Tresey and Wolford said it took time for the players, and the coaches, to fully understand Tresey's schemes - not to mention his personality. A fiery and emotional coach, it's not odd to see Tresey racing down the sideline or screaming at the top of his lungs. And that's one of the things Wolford likes best. In fact, it was that enthusiastic attitude that won over Wolford during the interview process.
"His passion," said Wolford of why he chose Tresey for the job. "He has tremendous passion for the game of football. I appreciated the fact that family was important to him. He has a great wife, Patty, and son, Patrick, and he's very passionate about them. I think that tells you a little bit about the morals of a person."
Tresey's track record didn't hurt either.
"Joe has a had a very successful career, and I felt like he was the guy I could bring in here to ignite our defense and get it to play at a championship level," Wolford added. "We made our way through (the season), and at the end of the year, we were playing pretty darn good defense."
Defense is what many critics point to as to the missing link for the Penguins during Wolford's three-year tenure. At his introductory press conference in 2009, Wolford said his long-term goal was to return YSU to the national prominence it enjoyed when Jim Tressel was coach. Defense was certainly a staple of an era that landed the Penguins four national titles (YSU only finished out of the top 20 in total defense once during its national championship years).
Last season appeared to be a big step in getting back to that point, and Tresey believes it was only the beginning of what's to come.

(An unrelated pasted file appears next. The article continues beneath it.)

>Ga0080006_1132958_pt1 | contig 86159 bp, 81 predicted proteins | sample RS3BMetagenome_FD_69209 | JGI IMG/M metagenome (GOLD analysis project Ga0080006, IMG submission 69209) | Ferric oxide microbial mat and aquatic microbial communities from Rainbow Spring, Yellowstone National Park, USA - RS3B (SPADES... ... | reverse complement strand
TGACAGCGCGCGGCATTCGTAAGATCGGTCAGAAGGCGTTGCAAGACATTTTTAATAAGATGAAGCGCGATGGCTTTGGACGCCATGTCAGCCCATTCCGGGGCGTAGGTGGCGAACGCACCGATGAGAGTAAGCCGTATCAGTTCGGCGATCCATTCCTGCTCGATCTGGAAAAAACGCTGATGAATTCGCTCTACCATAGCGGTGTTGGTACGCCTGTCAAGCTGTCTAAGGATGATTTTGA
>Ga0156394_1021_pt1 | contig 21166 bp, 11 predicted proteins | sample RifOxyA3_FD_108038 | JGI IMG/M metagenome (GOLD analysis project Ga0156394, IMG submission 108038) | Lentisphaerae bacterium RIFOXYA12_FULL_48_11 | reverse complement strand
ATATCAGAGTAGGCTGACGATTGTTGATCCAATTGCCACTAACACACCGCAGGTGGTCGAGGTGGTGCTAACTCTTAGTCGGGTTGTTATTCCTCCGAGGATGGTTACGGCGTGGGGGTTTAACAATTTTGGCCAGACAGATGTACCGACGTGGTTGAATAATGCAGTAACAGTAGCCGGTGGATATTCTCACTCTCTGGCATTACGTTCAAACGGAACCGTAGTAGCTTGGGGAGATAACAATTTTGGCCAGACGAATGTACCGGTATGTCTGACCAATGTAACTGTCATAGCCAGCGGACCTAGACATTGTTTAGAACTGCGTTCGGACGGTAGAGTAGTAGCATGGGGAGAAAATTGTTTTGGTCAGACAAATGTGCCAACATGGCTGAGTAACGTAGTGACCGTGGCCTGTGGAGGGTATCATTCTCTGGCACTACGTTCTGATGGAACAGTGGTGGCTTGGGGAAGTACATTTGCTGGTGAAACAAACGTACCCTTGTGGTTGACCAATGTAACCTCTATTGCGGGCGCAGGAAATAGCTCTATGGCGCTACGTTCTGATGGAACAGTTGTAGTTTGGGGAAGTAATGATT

"It was a new system," he said. "It takes time for the system, and it takes time to learn the strengths and weaknesses of your players. When you get under the lights, it's a whole different world. You have to learn your team. And that's one of the good things about this year is we have a much better picture of the core of our team and their strengths and weaknesses."
The development was evident during spring practices. A violent and opportunistic defense forced six turnovers in the annual Red-White Spring Game, and players admitted they were beginning to fully understand the intricacies of the scheme.
"Everybody had to adjust to the new system, and it was going to take a little time to get comfortable with it, but as you see, we're definitely comfortable with it now," said starting cornerback Dale Peterman after the spring game. "It's a lot easier when you know exactly what you're doing. You can play a lot faster once you know what assignments you're doing. I think last year there was a little bit of confusion, so guys were hesitant because if you don't know what you're doing, you're not going to play as fast as you can."
YSU, which opens preseason camp on Wednesday, has the ability and experience to be a national contender this year, but such expectations have been heard before since Tressel's departure, and the Penguins have only reached the playoffs once (2006). This year could be different, and defense might be the reason why.
"We all know that you're never going to win a championship unless you have a great defense," Wolford said. "I expect to build on that momentum from last year. We've got good players over there. They're getting older. They're maturing. I think this defense could potentially be the best that we've ever had since I've been at Youngstown State."